So, how have you adjusted the budget in the last year?

Saturday, February 1, 2014

Women's Wellness Retreat #2 and an Inspiration

I have been notably absent lately.  It's the reality of life with a full time job and two kids (one of them 18 months old) - no time to myself and a computer that has been crashing for months.  (Luckily we bought a new one yesterday, not yet hooked up).  Mr. D (toddler) has been waking up in the night off and on, and that makes for bad sleep.  Mostly I really have a  hard time getting back to sleep.

Last fall when I was seriously at my wit's end with my job and family life I attended the first Winter Wellness Retreat at a beach house in Oxnard, run by an awesome running coach and personal trainer and a VERY good chef.  This is her book.  If you live anywhere near Santa Barbara/ Ventura/ Oxnard/ Thousand Oaks - she does classes up and down the coast.  (I'm talking to you Kalli!)  Alas, I was coming down with a cold that weekend (that turned into 3 weeks of bronchitis).  What I took from that, besides the need to take care of myself, was the need to take care of one thing.  So I focused on my mental state.  Sure, I wanted to exercise more and eat right, but small steps...
The view from the patio of the beach house.

Once I recovered from the bronchitis, I started taking more time off work.  I have PTO - so if I felt like taking a long lunch or going home early, I did.  In reality, that rarely happened.  What I did do is take a lot of time off for sick time - my sick time, the kids' sick time, doctor's appointments, dentist's appointments, school holidays, company holidays.  All in all I took 152 hours of PTO in 4 months.  And I'm almost out of PTO.  While this is not great for any future holiday plans, it really did help me relax - in past times, I would have tried to "make up" missed time at nights or on weekends.  I seriously have not worked a full 80 hour pay period since September.  (I really never should have gone back to full time work in July.  I regret it mightily - so in reality, I'm not working full time anymore.  I earn 10 hours of PTO a pay period, and seem to be taking an average of 5-10 each pay period).

The other thing I decided to do to relax is more meditative things right before bed.  I started knitting and crocheting (which has meditative benefits).  I started ending the day with a cup of hot herbal tea several days a week.  I make it a point to try and read 10 minutes before bed.  I am asleep most days by 9 pm.

Finally, I stopped setting the alarm to go to the gym at 5 am.  My husband thinks we should start going again.  I am really leery of it in cold and flu time.  Because, I'm recovering from another cold.  The advantage here is simply extra sleep. I wake up at 6:10 am when the baby wakes up.

A week and a half ago, I got an email that there were two cancellations for the next weekend retreat.  I asked my  husband, and he said, "it's a good time, work is normal, go".  What a great guy.  So, I went.  Of course I had a cold again (but not bronchitis, so it was much better).  And I ended up sharing a room, with a woman named Marsha.  It was funny - on our door they misspelled my name so that it said "Marsha B" and "Marsha M" and I was a bit confused (because B is my maiden initial and M is my married initial).  As a little funny story - M is her maiden initial and B is her married initial.

This time, I was happy that I had made so much progress on my mental state and was starting decluttering the house.  I then had to decide "what next" - food or fitness.  I still haven't figured out "what next" because I'm doing a little bit of both. I have started walking 30 minutes on my lunch break every day.  I have also started eating more fruit for breakfast - smoothies mostly.  These two things plus a bout with the stomach flu in mid-January (yes, a second bout) have helped me drop 10 pounds.  So let's keep it going, shall we?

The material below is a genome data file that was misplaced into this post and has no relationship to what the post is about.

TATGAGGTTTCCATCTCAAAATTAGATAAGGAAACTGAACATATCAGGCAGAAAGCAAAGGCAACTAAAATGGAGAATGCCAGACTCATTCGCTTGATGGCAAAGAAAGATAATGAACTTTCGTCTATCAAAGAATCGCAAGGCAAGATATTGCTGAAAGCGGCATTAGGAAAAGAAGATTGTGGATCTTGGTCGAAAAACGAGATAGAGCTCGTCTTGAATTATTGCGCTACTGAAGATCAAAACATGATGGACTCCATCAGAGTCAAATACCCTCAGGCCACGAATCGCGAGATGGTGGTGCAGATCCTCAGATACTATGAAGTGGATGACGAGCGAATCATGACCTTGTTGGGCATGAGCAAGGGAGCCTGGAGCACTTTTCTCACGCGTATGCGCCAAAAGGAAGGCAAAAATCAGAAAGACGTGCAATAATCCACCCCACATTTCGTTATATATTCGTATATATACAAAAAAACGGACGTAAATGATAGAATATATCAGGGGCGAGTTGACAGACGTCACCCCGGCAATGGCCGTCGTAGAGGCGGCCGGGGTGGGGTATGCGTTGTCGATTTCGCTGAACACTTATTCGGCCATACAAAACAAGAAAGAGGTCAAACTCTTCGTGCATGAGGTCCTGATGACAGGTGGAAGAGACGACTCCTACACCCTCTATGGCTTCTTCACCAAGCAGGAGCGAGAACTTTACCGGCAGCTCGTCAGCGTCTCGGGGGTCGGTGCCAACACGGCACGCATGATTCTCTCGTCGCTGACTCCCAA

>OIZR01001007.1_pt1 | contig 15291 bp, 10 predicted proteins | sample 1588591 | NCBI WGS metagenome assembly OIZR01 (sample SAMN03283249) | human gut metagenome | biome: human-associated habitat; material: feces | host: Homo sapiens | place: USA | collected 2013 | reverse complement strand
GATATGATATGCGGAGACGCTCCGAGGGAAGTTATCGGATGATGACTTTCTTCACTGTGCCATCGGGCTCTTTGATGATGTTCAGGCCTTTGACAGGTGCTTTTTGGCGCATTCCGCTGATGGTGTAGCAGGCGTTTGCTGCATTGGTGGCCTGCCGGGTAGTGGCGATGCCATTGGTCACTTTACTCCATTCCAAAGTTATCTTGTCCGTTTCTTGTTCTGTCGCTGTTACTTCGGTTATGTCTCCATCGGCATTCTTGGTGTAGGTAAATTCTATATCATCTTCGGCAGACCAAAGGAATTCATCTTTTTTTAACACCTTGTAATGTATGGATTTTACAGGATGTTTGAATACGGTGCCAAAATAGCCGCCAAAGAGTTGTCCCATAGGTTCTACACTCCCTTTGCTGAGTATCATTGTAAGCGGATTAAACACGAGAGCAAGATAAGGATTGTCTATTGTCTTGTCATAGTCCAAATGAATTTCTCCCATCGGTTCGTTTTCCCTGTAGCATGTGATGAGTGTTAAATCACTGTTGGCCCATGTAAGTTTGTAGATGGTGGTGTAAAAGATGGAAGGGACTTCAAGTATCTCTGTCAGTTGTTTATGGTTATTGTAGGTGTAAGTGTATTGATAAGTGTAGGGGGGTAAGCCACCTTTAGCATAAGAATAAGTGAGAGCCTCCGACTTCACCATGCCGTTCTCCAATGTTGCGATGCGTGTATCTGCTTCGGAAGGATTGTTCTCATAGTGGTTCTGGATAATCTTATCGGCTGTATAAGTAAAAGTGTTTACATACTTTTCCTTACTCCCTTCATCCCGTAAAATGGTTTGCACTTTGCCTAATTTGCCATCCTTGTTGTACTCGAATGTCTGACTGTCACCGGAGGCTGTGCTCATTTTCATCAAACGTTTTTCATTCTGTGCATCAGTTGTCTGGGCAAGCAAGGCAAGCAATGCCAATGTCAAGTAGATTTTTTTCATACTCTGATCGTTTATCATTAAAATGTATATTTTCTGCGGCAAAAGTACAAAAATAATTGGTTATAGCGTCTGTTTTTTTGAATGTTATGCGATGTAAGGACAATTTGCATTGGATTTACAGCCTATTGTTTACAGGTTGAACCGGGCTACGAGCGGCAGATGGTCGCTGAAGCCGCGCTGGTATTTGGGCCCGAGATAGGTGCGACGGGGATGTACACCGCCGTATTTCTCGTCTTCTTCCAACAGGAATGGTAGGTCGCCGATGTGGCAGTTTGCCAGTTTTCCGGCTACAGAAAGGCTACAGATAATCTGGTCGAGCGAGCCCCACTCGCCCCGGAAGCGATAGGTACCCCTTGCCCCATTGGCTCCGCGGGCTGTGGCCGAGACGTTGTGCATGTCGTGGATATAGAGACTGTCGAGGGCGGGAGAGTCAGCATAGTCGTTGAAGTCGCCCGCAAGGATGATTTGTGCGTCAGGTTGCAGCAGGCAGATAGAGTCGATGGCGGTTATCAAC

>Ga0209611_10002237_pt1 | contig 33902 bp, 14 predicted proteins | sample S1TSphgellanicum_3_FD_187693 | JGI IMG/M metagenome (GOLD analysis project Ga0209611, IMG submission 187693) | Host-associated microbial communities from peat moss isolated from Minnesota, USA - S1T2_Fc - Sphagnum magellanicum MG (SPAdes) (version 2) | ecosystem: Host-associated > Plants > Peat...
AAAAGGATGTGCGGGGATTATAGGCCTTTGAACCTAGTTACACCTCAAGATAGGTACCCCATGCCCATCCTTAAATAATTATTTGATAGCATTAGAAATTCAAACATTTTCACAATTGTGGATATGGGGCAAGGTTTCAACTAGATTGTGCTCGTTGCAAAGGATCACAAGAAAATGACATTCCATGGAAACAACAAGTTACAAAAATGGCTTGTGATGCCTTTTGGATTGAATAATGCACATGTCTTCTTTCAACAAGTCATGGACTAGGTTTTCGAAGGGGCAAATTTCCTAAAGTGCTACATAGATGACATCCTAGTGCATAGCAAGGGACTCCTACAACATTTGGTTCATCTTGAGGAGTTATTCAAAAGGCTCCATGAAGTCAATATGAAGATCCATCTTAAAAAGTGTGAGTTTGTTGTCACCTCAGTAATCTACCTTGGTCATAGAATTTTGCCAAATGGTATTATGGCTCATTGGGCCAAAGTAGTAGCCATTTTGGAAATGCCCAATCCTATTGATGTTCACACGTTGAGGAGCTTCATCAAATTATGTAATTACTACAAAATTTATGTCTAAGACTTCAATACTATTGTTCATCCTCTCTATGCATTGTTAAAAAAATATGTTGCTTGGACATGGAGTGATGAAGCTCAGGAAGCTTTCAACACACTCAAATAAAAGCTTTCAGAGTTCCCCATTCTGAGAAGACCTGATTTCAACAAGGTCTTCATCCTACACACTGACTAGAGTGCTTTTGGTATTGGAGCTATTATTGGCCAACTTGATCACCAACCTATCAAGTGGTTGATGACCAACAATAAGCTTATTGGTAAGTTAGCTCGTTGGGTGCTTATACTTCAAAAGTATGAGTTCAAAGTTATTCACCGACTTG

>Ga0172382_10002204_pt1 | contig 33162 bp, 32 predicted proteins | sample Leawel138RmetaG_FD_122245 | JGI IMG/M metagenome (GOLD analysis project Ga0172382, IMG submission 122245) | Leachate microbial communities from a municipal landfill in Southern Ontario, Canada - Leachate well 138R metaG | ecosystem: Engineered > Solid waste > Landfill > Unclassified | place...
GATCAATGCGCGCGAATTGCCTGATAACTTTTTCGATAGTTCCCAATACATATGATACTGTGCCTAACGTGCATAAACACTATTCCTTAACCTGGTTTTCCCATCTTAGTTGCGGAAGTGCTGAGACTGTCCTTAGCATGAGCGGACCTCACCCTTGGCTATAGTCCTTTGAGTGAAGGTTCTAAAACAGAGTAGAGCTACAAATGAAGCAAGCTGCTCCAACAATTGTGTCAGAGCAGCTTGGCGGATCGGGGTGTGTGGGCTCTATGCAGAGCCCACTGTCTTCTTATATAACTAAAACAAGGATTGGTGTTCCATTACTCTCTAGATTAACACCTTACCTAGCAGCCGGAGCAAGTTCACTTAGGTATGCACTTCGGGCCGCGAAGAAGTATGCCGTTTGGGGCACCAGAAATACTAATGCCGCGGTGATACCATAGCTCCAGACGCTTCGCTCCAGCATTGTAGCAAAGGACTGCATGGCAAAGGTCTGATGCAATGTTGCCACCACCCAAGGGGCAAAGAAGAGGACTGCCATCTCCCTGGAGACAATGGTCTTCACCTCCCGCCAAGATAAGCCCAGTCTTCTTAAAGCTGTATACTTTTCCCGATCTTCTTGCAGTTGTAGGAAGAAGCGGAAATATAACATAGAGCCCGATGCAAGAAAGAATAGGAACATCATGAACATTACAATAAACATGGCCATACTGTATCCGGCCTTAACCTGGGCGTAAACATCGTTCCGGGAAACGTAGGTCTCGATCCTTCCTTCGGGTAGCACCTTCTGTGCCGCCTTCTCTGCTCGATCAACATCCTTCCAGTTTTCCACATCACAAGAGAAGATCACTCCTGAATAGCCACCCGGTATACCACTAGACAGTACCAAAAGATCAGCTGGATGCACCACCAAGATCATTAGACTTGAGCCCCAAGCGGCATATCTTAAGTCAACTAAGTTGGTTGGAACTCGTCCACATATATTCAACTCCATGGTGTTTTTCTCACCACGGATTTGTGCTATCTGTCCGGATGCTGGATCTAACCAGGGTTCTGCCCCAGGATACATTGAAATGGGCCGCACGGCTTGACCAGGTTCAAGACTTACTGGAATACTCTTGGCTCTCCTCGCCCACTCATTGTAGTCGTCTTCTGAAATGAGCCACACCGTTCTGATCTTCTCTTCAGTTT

The wonderful thing about the women's retreat is the women - you get delicious meals, beach walks, beach yoga, meditation, massages - but the best part is connecting with other women at various stages in their lives and journeys and getting inspired by them.  We spent an evening doing a "story board" of what we want in life this year, what is important to us (I did three of them).  I need to find a place to hang them.

I think it's very important to find inspiration from many things and people.  Last summer my sister told me that her daughter, my niece, had lost 30 pounds.  I thought that was GREAT.  She didn't really say anything about it.  This week, my niece posts a link to her blog on her FB page.  I was very impressed.  Much of her experience matches my own.  I am inspired.  As she says "everyone has the same 24 hours".  Now, of course this is true, but then everyone has different requirements for their 24 hours. So while it's good to get inspiration, it's also not good to do a direct comparison.  I cannot work out 2x a day - I can barely get any exercise in because my kids are awake when I am, with the exception of about 15 minutes a day.  (It's really Mr. D who is the problem - but you know, he won't ALWAYS be.  He will soon be able to work out with me or just watch - not crawl under me when I do downward dog and reach up and poke my stomach.)

You can read her blog hereThis is my favorite post so far.  She goes a lot into nutrition, so it's very nice that she posted her blog right after my healthy living retreat.  Here is an example of the food we had on the retreat weekend:

homemade granola, yogurt, berries
passionate breakfast cookies (from her book) - delish!
Baked parmesan tofu (this was really good)
Mediterranean quinoa salad (I have a version in the fridge right now)
Chicken piccata
Lentil soup
Egg and avocado salad
Kale and pumpkin seed salad
Arugula and baby spinach salad
Vegetables and hummus

Many of the recipes are in her book.  She has a large forward on nutrition and how it saved her family's health.